Waste Management has opened New Zealand’s first workshop dedicated to converting diesel trucks into electric vehicles in Auckland.
Waste Management is one of NZ’s largest heavy vehicle operators with a fleet of around 800 trucks and 200 light vehicles. The company announced its move towards a fleet of electric vehicles in September 2016 as part of its Sustainability Commitment, and since then has introduced more than 30 electric cars within its light fleet.
Waste Management plans to convert 20 of its national truck fleet to electric vehicles in the next two years. The first conversion is almost completed and the truck will be used to collect waste from Auckland Hospital. In addition, the workshop is also open to other companies looking to transform their vehicles into EVs.
Tom Nickels, Waste Management managing director, said he is delighted to open the workshop in what is a major step forward for both the company and electric vehicles in New Zealand.
“Our investment in the EV workshop will create a knowledge centre for EV conversion in New Zealand and will help us move towards our long term goal of a fleet of fully electric vehicles.
“Our conversion partner EMOSS in the Netherlands has provided the kitsets and knowledge for our team to start completing conversions here in Auckland. We are also looking forward to helping other New Zealand businesses convert their fleets for a more sustainable future.”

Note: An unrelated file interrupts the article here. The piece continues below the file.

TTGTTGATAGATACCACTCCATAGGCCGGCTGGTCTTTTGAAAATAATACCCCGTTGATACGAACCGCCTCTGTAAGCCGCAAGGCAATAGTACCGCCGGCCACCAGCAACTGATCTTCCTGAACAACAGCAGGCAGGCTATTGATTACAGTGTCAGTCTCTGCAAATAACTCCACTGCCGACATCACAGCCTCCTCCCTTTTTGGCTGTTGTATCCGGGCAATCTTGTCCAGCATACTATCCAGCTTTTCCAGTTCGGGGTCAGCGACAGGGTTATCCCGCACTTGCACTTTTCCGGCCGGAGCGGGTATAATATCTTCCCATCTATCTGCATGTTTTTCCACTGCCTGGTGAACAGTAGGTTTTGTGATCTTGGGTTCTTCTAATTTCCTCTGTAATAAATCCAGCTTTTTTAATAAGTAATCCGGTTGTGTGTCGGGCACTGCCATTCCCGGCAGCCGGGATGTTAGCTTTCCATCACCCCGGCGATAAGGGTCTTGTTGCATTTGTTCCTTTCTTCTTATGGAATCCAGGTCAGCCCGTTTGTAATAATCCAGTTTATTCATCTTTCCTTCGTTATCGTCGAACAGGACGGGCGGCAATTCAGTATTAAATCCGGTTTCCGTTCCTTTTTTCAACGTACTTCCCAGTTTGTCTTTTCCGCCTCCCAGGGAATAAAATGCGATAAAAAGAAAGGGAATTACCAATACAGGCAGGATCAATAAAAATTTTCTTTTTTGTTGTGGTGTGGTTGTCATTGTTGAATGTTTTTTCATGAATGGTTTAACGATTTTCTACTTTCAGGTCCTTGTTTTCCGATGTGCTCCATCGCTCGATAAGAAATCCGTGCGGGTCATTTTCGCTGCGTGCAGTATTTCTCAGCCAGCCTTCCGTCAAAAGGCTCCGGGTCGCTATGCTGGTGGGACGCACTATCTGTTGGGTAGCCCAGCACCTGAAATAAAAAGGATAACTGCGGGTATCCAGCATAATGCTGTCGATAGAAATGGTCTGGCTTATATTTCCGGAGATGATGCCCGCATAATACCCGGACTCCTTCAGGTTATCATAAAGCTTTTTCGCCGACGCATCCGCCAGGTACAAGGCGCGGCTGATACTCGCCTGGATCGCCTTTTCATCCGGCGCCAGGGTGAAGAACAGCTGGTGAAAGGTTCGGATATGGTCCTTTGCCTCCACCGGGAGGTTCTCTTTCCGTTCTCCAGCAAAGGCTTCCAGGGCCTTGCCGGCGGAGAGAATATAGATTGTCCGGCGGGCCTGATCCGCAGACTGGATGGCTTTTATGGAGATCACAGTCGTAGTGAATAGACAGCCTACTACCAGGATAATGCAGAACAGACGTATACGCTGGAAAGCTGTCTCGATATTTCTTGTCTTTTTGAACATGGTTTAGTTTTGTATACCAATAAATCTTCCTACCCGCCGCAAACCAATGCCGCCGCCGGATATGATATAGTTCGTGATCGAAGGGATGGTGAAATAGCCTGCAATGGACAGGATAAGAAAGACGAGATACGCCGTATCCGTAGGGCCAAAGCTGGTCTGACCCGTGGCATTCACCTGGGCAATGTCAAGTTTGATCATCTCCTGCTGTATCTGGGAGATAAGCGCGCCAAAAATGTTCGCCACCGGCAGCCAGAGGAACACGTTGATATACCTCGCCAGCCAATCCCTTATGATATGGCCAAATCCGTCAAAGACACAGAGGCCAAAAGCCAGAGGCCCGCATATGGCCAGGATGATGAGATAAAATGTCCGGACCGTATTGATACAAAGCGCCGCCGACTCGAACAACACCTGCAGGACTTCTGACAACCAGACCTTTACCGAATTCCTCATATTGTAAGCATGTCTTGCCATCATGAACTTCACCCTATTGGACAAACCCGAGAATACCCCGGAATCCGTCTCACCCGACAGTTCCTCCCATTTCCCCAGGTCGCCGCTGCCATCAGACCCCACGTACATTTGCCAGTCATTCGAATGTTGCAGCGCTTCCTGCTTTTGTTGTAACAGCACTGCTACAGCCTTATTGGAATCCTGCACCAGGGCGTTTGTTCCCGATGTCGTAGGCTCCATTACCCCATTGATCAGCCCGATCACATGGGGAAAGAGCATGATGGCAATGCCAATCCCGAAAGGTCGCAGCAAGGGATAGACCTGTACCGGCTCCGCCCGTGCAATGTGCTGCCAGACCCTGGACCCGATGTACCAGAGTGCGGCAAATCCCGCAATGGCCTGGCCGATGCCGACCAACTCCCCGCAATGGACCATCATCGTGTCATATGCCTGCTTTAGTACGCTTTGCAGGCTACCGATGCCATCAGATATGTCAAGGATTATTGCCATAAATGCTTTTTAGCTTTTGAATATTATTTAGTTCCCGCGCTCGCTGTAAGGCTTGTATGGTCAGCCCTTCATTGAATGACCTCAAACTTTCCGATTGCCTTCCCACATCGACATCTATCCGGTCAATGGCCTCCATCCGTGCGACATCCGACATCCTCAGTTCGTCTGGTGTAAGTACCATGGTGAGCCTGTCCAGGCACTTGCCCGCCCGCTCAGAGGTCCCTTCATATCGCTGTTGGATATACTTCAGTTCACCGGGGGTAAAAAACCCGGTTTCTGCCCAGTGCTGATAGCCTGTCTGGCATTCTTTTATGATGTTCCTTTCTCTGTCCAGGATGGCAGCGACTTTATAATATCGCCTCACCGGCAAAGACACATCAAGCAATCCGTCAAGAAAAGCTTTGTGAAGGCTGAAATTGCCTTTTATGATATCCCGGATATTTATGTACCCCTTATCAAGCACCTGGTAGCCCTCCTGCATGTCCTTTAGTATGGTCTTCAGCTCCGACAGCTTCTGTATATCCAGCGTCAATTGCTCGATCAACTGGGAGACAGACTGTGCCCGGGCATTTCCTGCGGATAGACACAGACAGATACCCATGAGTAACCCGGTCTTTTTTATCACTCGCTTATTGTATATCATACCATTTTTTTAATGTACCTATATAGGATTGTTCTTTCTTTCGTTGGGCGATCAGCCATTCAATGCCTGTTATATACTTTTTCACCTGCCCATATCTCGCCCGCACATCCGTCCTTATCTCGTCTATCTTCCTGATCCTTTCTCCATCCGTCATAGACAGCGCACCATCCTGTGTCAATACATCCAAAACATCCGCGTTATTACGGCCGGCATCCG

The Government’s Low Emission Vehicles Contestable Fund, administered by EECA, contributed $500,000 in 2017 to help build the workshop and convert the first two trucks as part of its commitment to EV development.
Earlier this year in February Waste Management launched the Southern Hemisphere’s first sideloader electric truck for residential wheelie bin waste collections, which has started work on Christchurch streets. Every function of the eco-friendly vehicle powered by batteries – from the lifting arm to the motor to the computer that the driver uses to know which streets to travel down.
Using a telemetry system, a range of truck functions – including temperature, power consumption and battery status – can be measured remotely. Driven in part by landfill gas emissions that generate electricity for the national grid begun out the fortnightly red bin collection of general waste across the city this week.
Another sideloader electric truck will soon be in operation in Auckland. This is in addition to the electric box body truck which started work in Auckland in November 2016. It has also added more than 20 electric cars within its light fleet during this time.
“Our move towards electric vehicles reflects our place in a circular economy, where our vehicles can be ‘powered by waste’. Through our modern, sustainable landfill and energy parks we generate renewable electricity from the gas we capture from the decomposition of waste that we collect,” said Nickels.
Image source: Waste Management